Dorygnathus bathensis

Dorygnathus bathensis (*)

Fossil range: 190 Ma
Early Jurassic
Conservation status
Scientific classification
Kingdom: Animalia
Phylum: Chordata
Class: Sauropsida
Order: Pterosauria
Suborder: Rhamphorhynchoidea
Family: Rhamphorhynchidae
Genus: Dorygnathus
Wagner, 1860

Dorygnathus banthensis
(Theodori, 1830) Wagner, 1860 (Type)
Dorygnathus mistelgauensis Wild, 1971

Dorygnathus ("spear jaw") was a genus of pterosaur that lived in Europe during the Early Jurassic period, 190 million years ago when shallow seas flooded much of the continent. It had a relatively short 1 meter (3 ft) wingspan, and a correspondingly small triangular sternum, which is where its flight muscles attached. Its skull was long and its eye sockets were the largest opening therein. Large curved fangs that "intermeshed" when the jaws closed featured prominently at the front of the snout while smaller, straighter teeth lined the back.[1] Having variable teeth, a condition called heterodonty, is rare in modern reptiles but common in dinosaurs and primitive pterosaurs.[citation needed] The heterodont dentition in Dorygnathus is consistent with a piscivorous (fish-eating) diet.[1] The fifth digit on the hindlimbs of Doryganthus was unusually long and oriented to the side. Its function is not known, but the toe may have supported a membrane like those supported by its wing-fingers and pteroids. Dorygnathus was related to the Late Jurassic pterosaur, Rhamphorhynchus and was a contemporary of Campylognathoides in Holzmaden and Ohmden.[1]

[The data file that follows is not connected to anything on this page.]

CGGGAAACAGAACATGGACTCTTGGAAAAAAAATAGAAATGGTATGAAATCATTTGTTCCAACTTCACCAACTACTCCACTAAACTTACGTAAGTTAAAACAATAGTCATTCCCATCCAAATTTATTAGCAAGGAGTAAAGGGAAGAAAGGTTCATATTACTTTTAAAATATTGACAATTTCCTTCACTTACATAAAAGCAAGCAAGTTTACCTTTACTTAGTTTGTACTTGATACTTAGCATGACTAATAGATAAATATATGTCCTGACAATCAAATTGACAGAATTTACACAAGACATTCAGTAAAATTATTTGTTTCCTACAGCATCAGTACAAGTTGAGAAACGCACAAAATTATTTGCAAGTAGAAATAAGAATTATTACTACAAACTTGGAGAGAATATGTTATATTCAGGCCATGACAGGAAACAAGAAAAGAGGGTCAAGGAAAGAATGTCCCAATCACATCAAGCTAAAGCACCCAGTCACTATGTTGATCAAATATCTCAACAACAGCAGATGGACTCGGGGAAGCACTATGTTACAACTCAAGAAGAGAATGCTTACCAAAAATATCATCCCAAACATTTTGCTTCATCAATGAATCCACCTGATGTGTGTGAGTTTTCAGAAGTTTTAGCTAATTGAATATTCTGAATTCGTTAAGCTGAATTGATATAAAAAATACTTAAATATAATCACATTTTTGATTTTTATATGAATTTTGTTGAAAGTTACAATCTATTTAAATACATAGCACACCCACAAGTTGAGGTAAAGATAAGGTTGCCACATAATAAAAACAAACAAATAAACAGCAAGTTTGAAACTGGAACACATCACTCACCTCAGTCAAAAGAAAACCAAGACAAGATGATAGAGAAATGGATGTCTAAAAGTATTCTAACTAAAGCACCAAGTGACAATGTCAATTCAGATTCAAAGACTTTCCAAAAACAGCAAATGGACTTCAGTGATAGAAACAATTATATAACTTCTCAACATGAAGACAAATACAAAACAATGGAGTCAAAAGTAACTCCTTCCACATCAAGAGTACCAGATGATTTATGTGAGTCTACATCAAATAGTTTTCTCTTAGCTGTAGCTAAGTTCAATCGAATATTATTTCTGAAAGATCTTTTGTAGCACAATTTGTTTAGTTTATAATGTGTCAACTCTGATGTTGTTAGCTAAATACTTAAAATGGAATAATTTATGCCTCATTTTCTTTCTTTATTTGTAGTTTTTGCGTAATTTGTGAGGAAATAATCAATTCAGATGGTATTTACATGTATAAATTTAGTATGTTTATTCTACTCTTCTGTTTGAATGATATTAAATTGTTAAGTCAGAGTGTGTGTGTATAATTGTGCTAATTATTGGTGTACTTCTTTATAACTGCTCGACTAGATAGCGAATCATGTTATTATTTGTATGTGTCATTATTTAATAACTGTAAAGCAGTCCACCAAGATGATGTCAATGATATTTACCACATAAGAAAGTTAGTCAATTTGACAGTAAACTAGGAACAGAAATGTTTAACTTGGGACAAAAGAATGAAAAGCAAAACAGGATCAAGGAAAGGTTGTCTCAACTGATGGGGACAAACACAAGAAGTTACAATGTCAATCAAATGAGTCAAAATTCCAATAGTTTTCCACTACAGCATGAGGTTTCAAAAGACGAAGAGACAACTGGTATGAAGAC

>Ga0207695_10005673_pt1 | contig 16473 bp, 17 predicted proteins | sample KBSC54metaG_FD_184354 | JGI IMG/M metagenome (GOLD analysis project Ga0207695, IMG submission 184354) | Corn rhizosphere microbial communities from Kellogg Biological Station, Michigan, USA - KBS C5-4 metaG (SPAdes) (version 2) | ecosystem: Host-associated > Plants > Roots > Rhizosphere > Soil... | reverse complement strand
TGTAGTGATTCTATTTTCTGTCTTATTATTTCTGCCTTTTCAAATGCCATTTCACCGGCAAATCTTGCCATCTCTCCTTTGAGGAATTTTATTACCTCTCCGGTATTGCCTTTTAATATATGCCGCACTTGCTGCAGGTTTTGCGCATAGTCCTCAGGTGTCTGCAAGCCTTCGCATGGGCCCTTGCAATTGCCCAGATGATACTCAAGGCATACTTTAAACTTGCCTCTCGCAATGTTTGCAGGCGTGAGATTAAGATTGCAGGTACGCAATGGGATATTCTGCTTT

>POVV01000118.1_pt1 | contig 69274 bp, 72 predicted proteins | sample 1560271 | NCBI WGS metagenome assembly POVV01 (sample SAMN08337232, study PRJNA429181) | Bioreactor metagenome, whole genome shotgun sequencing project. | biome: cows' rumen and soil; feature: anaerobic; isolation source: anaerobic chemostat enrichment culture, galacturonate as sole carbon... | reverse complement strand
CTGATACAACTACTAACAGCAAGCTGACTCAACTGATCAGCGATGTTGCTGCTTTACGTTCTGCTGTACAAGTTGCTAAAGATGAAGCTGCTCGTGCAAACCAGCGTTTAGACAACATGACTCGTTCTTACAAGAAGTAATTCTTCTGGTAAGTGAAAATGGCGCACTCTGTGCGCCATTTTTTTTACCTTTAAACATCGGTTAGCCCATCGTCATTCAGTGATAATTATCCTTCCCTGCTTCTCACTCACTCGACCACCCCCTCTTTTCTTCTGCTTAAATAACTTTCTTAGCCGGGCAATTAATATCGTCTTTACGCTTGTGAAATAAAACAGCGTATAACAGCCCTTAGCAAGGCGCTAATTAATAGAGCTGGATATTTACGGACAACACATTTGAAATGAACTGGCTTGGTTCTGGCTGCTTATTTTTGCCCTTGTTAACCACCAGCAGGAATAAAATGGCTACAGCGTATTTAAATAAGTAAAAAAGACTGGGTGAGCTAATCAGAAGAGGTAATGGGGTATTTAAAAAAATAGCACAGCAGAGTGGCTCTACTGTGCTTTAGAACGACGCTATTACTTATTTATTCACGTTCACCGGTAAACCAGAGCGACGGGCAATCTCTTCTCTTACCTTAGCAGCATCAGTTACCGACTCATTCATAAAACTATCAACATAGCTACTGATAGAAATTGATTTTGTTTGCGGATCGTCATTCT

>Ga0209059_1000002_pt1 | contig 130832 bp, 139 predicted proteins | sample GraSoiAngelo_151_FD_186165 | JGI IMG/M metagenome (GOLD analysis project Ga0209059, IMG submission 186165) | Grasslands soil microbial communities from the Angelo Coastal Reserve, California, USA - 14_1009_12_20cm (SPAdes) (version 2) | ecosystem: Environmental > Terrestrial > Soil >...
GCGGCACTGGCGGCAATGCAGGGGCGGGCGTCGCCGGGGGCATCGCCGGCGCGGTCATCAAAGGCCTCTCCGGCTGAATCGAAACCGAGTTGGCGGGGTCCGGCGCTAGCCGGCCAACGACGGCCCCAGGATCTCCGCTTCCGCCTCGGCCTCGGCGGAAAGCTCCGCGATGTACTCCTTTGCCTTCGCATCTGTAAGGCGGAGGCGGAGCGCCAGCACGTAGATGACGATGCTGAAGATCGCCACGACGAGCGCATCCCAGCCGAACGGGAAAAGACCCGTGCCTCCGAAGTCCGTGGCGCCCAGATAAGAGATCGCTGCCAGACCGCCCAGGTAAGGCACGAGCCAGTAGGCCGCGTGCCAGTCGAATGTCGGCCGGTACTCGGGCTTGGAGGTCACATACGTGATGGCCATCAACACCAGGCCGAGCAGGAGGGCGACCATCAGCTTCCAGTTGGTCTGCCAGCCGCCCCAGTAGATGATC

The first remains of Dorygnathus were discovered in 1830 near Banz, Bavaria. The "isolated bones and jaw fragments" were sent later to a professor of paleontology in Munich named Andreas Wagner. It was he who identified them as belonging to a new genus of pterosaur, which he formally named Dorygnathus in 1860. More complete remains have been found since in other German locales including Holzmaden, Ohmden, Zell, and especially Wurttemberg. Dorygnathus fossils are sometimes found in the spoil heaps where unusable rock is dumped by local mining operations.[1]

See also

* Campylognathoides
* Holzmaden
* List of pterosaurs
* Rhamphorhynchus


1. ^ a b c d "Dorygnathus." In: Cranfield, Ingrid (ed.). The Illustrated Directory of Dinosaurs and Other Prehistoric Creatures. London: Salamander Books, Ltd. Pp. 292-295.



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